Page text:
What is the technical term for a material that is highly resistant or insulated to fire? Such as Diamond, or Ceramics? I looked at various words already, such as Endothermic, but I'm fairly certain that is not related to the act of resisting, as it appears to be directed more towards the act of absorbing heat from the environment, such as a snowman melting. So what is the correct technical or pretentious-sounding term for a material which cannot be easily burned. I am looking for something a little bit more extravagant than "Fire-Retardant".

Usage Example:

"The snowman had been made with a new substance that made it highly resistant to both the sun, and fire, and so it was now ______, and would not melt."

"Diamond is _____, and so it is highly resistant to fire and heat."


3 Answers 3


The technical term in science and engineering is refractory: having a high melting temperature or otherwise being resistant to thermal degradation. Ceramics are almost defined by their refractory nature.

  • 1
    Yes, this term is often used to describe heat-resistant bricks. Dec 14, 2020 at 21:42
  • 2
    This is the correct and technically understood term. See Merriam Webster meaning 3.
    – Anton
    Dec 14, 2020 at 23:05
  • Yep, that's what I was looking for. Thank you.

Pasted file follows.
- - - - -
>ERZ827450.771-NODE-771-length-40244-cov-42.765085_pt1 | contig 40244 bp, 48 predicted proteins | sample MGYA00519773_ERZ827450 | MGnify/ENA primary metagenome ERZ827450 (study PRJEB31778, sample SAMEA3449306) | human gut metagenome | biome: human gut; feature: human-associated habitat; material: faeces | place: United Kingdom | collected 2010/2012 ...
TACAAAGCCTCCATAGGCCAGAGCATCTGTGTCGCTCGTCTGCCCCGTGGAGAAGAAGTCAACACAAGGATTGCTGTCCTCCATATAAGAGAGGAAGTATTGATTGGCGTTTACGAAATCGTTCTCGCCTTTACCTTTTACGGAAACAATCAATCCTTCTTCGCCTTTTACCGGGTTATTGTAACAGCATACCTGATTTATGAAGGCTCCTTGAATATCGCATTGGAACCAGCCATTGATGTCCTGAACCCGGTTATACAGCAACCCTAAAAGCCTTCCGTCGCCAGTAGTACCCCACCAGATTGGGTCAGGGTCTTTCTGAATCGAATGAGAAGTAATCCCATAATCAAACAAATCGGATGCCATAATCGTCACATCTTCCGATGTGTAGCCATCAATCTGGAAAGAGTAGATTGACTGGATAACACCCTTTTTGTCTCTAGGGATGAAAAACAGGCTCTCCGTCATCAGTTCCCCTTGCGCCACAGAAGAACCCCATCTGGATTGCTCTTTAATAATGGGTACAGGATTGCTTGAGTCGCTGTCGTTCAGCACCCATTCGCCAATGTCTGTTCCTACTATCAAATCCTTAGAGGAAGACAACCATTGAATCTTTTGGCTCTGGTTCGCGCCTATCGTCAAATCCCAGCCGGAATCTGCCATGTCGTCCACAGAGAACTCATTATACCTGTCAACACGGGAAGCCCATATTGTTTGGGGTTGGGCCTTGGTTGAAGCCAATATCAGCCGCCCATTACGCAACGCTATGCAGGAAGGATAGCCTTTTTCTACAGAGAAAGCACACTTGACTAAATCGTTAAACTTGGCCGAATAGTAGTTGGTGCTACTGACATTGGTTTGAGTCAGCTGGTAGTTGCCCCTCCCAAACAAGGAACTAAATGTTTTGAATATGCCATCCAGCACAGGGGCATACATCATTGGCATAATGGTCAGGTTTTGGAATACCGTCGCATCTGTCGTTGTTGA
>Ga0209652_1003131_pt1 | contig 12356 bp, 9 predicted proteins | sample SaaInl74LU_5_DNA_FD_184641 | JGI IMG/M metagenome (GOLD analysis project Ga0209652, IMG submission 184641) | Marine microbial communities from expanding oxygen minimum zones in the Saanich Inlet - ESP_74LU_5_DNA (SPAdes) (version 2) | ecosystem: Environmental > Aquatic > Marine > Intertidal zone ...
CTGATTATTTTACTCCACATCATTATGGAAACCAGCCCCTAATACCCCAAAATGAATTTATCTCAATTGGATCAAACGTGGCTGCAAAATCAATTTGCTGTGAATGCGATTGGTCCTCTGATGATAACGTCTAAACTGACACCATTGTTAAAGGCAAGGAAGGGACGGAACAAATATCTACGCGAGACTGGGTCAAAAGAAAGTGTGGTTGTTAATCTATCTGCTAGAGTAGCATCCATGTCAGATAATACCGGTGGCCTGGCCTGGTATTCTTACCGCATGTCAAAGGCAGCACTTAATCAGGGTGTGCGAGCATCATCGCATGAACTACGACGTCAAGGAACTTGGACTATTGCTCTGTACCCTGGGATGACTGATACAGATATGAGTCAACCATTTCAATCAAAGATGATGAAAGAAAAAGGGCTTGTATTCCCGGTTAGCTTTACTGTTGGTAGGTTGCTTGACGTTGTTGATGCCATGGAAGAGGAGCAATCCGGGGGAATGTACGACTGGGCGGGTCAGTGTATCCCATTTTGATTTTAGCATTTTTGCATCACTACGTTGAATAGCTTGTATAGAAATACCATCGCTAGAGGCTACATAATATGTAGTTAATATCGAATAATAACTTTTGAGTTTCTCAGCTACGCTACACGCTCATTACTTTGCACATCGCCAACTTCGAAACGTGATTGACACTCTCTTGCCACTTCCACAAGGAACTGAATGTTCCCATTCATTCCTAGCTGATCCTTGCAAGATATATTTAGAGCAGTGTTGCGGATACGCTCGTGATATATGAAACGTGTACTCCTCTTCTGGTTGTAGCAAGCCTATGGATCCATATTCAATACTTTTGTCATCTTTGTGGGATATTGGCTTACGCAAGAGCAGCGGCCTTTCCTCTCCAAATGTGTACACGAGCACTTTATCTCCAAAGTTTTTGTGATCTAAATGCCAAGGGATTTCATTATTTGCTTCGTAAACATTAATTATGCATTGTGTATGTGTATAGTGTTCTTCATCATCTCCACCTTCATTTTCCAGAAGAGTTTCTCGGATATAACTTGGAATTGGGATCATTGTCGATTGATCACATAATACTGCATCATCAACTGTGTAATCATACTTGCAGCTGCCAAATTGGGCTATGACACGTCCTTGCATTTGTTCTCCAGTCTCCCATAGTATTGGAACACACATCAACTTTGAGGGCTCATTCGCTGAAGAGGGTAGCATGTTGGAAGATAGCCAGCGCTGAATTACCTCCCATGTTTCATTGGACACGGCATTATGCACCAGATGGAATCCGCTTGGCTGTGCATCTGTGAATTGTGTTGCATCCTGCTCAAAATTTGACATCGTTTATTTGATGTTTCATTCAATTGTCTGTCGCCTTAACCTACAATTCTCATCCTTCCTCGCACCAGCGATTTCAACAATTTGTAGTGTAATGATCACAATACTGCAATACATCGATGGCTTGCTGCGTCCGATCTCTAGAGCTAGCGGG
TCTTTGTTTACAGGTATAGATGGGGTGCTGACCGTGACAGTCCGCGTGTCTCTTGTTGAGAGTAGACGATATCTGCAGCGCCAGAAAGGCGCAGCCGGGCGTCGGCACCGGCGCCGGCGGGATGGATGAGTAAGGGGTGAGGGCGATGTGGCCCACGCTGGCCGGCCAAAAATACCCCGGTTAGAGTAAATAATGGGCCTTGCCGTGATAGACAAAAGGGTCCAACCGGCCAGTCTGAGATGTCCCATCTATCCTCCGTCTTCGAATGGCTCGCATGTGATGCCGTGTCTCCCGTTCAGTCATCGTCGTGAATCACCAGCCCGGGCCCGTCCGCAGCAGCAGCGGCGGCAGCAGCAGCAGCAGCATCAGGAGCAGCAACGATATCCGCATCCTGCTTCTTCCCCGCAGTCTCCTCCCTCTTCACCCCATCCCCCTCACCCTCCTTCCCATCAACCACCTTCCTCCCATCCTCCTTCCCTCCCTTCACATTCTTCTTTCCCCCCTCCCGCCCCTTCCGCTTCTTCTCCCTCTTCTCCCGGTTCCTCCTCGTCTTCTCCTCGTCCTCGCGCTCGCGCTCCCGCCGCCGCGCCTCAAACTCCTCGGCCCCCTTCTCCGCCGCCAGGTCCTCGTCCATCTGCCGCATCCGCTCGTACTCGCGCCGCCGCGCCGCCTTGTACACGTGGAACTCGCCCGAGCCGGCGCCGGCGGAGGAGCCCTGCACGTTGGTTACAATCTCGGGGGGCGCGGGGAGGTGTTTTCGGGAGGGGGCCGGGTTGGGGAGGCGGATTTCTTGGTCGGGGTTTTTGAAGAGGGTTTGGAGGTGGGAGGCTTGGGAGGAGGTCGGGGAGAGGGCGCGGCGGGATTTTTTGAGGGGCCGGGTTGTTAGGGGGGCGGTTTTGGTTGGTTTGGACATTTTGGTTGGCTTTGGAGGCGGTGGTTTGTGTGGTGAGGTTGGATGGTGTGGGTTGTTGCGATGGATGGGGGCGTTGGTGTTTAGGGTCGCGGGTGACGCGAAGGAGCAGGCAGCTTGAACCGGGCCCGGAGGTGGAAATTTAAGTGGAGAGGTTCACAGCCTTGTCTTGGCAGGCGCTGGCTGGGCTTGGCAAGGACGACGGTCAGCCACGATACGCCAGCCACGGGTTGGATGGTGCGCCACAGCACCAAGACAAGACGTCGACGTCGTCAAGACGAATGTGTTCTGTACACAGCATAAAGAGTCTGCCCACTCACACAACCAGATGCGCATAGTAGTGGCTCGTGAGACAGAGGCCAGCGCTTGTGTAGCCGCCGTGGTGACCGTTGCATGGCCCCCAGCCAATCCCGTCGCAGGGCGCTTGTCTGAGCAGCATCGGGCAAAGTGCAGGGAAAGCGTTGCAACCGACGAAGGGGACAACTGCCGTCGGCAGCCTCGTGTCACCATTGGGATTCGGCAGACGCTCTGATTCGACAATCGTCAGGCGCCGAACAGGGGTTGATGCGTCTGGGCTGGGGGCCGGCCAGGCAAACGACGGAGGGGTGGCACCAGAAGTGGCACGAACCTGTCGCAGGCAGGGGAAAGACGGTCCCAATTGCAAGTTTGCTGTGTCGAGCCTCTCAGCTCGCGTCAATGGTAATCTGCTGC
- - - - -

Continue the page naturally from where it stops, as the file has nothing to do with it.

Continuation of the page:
– Krythic
    Dec 15, 2020 at 0:17

A common term is "fireproof". (ref.)

1 resistant to destruction by fire.
2 totally or almost totally unburnable.


A friend of mine found an interesting one.

Salamandrine(adj) of, pertaining to, or resembling, a salamander; enduring fire.

  • 4
    So if you want to send your reader to a dictionary, use this one. :)
    – Barmar
    Dec 15, 2020 at 16:01
  • @Barmar Most, but probably not all readers. I’d actually expect many people who have an above-average knowledge of the insanity that were medieval concepts of zoology (such as salamanders being creatures of fire and flames) to be able to figure this one out in context. Dec 15, 2020 at 16:15
  • I suspect that a lot of people would guess this is referring to some sort of Mandarin.
    – Hot Licks
    Dec 15, 2020 at 18:44
  • 3
    @AustinHemmelgarn Ermm, how many people do you think have an above-average knowledge of medieval concepts of zoology? [Don't say 50%] Dec 15, 2020 at 23:06
  • @AzorAhai-him- There’s a reason that I specifically said ‘most, but probably not all’. I mean that most readers would need a dictionary, but many of the (admittedly small number of) people who have an above-average knowledge of medieval concepts of zoology would probably get it. Dec 16, 2020 at 1:41

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